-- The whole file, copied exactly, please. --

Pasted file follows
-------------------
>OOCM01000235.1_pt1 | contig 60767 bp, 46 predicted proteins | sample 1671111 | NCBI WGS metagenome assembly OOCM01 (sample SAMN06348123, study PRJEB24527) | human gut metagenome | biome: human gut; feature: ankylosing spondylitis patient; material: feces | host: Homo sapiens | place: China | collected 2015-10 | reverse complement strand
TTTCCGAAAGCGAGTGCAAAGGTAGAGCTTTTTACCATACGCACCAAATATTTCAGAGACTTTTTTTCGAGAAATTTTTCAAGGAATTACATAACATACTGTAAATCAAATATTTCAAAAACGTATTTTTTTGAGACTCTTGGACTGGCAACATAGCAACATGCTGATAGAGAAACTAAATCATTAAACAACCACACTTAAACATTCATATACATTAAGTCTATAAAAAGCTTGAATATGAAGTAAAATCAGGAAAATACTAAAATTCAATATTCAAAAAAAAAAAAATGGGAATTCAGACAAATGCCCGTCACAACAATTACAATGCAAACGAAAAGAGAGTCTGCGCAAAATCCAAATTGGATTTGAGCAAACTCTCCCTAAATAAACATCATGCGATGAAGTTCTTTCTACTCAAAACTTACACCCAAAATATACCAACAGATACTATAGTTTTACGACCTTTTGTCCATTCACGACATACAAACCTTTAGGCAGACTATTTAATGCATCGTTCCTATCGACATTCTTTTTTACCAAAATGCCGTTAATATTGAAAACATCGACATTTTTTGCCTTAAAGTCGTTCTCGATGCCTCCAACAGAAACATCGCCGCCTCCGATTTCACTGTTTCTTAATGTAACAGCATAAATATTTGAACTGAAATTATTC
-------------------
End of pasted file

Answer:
>OOCM01000235.1_pt1 | contig 60767 bp, 46 predicted proteins | sample 1671111 | NCBI WGS metagenome assembly OOCM01 (sample SAMN06348123, study PRJEB24527) | human gut metagenome | biome: human gut; feature: ankylosing spondylitis patient; material: feces | host: Homo sapiens | place: China | collected 2015-10 | reverse complement strand
TTTCCGAAAGCGAGTGCAAAGGTAGAGCTTTTTACCATACGCACCAAATATTTCAGAGACTTTTTTTCGAGAAATTTTTCAAGGAATTACATAACATACTGTAAATCAAATATTTCAAAAACGTATTTTTTTGAGACTCTTGGACTGGCAACATAGCAACATGCTGATAGAGAAACTAAATCATTAAACAACCACACTTAAACATTCATATACATTAAGTCTATAAAAAGCTTGAATATGAAGTAAAATCAGGAAAATACTAAAATTCAATATTCAAAAAAAAAAAAATGGGAATTCAGACAAATGCCCGTCACAACAATTACAATGCAAACGAAAAGAGAGTCTGCGCAAAATCCAAATTGGATTTGAGCAAACTCTCCCTAAATAAACATCATGCGATGAAGTTCTTTCTACTCAAAACTTACACCCAAAATATACCAACAGATACTATAGTTTTACGACCTTTTGTCCATTCACGACATACAAACCTTTAGGCAGACTATTTAATGCATCGTTCCTATCGACATTCTTTTTTACCAAAATGCCGTTAATATTGAAAACATCGACATTTTTTGCCTTAAAGTCGTTCTCGATGCCTCCAACAGAAACATCGCCGCCTCCGATTTCACTGTTTCTTAATGTAACAGCATAAATATTTGAACTGAAATTATTC